Creating Comics with SCAR

This article originally published in DECAY #3, July 2010.

In the early days we did comicbook stories on the fly. We’d begin with a basic idea and scenario, often inspired by a drawing we’d produced or a conversation we’d had, then start. Pencils were little more than thumbnails and we’d be writing the script as we progressed, allowing the story to evolve as we worked. It was very intuitive, stream of consciousness.

The first installment of our strip, Savage Bitch, which we produced for ACP (Austalian Consolidated Press), was created in a similar way, one page a week. It was set on Nemesis, the same fictional world as an earlier tale from Phantastique magazine called Jungle Ghoul Girls. Since, we’ve set several tales on the planet Nemesis and further developed its mythology. Apart from this, Savage Bitch had a loose cast of characters and a basic set-up, only. As it progressed the characters gradually fleshed out and story details developed to the point where it was necessary for us to produce the rest of the script and define specific details. Same went for the art, the pencils became more precise and the strip wound up being carefully planned rather than improvised.

These days, we create a full, edited script first. The pencils are as tight as we can get them and incorporate the lettering as part of the layout and design before inking begins. Amazulu was produced following this method. It is also set on Nemesis, as are several of our other tales, and incorporates the mythology of that world, which is an integral part of our Alien Eden comics and stories.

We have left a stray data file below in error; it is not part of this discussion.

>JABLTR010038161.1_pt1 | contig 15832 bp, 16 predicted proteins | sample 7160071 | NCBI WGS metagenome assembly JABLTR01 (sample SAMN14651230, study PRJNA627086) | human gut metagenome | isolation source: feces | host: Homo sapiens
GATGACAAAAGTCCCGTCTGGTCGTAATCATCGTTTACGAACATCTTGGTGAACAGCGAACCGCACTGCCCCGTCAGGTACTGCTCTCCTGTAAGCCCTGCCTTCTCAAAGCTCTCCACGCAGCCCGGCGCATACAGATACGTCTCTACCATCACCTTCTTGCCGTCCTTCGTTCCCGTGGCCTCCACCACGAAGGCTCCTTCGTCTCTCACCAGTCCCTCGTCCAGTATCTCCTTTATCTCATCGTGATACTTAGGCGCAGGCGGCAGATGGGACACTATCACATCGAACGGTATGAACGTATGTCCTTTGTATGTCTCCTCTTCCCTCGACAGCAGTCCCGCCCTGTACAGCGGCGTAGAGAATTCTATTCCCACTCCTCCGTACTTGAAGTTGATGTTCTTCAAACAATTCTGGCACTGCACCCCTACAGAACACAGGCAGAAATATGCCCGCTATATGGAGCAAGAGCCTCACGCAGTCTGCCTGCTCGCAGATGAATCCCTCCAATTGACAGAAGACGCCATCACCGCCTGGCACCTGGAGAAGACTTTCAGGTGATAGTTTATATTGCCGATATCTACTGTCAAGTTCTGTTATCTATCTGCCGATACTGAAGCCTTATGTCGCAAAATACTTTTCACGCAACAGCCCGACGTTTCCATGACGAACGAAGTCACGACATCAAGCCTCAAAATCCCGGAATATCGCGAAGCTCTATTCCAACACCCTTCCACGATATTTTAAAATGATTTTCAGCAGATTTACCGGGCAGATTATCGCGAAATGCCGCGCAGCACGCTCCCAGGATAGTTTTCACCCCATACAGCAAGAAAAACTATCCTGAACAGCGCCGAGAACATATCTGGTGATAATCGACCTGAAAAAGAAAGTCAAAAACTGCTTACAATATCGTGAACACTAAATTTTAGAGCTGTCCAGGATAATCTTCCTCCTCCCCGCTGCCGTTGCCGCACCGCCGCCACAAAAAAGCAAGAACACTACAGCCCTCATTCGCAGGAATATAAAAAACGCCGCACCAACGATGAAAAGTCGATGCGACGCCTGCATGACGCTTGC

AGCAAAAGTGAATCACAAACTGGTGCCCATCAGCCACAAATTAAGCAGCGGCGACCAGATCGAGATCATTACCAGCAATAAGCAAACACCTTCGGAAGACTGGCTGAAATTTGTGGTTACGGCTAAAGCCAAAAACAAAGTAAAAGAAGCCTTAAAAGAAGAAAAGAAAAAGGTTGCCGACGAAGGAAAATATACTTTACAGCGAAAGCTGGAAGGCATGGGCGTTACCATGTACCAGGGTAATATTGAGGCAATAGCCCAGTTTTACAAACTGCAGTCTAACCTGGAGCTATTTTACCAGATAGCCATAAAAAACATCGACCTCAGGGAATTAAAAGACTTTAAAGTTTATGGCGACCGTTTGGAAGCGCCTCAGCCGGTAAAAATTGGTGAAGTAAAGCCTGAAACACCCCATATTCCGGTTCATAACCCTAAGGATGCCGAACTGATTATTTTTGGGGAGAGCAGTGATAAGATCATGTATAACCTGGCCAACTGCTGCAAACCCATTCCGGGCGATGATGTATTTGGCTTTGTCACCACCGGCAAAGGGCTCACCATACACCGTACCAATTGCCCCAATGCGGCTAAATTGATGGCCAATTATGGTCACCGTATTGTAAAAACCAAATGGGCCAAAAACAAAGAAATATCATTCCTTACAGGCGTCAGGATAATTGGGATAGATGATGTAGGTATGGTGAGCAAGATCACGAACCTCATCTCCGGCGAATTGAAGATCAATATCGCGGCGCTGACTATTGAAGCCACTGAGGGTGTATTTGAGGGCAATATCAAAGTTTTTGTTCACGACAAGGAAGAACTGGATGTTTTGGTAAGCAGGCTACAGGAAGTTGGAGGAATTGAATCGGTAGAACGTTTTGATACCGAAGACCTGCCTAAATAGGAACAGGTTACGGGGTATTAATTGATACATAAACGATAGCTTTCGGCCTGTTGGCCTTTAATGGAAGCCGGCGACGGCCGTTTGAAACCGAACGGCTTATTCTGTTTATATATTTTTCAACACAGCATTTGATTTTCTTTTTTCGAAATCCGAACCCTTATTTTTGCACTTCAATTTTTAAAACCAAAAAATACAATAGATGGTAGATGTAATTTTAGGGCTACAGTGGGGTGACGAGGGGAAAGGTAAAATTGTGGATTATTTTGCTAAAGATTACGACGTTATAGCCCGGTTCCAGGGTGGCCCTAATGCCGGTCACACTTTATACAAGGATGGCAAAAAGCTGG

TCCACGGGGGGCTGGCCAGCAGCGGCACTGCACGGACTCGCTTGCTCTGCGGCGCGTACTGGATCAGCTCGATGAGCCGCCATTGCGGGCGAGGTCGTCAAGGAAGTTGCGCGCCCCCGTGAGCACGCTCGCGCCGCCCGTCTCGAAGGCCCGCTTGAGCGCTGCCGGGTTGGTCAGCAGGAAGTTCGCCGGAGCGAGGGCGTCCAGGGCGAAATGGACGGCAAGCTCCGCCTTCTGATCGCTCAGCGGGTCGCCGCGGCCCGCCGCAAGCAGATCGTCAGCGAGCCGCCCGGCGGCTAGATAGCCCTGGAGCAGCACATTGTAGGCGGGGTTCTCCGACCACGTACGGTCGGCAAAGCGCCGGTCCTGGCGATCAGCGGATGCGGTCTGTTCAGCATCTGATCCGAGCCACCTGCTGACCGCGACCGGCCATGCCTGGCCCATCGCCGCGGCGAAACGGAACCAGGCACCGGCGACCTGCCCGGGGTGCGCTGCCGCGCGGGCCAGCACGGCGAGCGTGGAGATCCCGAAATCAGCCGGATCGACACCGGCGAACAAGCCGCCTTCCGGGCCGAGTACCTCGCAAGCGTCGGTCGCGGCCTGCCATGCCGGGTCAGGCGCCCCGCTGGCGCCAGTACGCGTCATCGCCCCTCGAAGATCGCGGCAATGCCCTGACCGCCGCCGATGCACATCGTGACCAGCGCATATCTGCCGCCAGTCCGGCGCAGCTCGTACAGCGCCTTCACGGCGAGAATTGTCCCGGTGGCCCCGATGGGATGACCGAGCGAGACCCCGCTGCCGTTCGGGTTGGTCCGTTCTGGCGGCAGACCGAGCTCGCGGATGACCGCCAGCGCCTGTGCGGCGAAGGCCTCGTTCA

But nothing is ever set in stone. There is always room for change.

Page 10, Panel 1 of Amazulu is an example. The protagonists approach the steps of a temple, the entrance of which was originally flanked by statues. We decided that it’d serve the drama better to convert them into living beings, but we wanted them to be more freakish, so we toyed with the concept of a mutated four-armed variation of the antagonistic Amazombies, which we called Gror’gomi.

Pencil rough of the weird Gror’gomi form Amazulu story

Figure 1 (left) shows a pencil rough of one of the weird Gror’gomi, which had also become a form of Amazombies and integrated into the story and action. She was drawn on the back of an envelope, where many of our ideas are initially conceived.

Figure 2 (below) shows pencils of the protagonist, Xarba, combating a crazed sword-wielding Gror’gomi. This was originally intended to be a spectacular splash page.

Pencils of Xarba, combating a sword-wielding Gror’gomi

Figure 3 (below) Before the background was added, along with additional text, these two foreground figures were inked in. Limited time and space meant that this scene had to be dropped, along with some other interludes. To incorporate any extra scenes, Amazulu would have ended up becoming a much longer story.

Pencils of Xarba, combating a sword-wielding Gror’gomi

Lastly, just where did this weird creature come from? Apart from our fertile imaginations, these four-armed terrors are part inspired by the sword-wielding, multi-limbed Kali from Golden Voyage of Sinbad, one of our favorite fantasy flicks, and a homage to the menagerie of bizarre creatures imagined by the likes of Edgar Rice Burroughs, Clark Ashton Smith, Lovecraft, Robert E.Howard, etc, who are among the most innovative and influential of all writers of genre fiction.

AMAZULU originally published in DECAY #2, May 2010.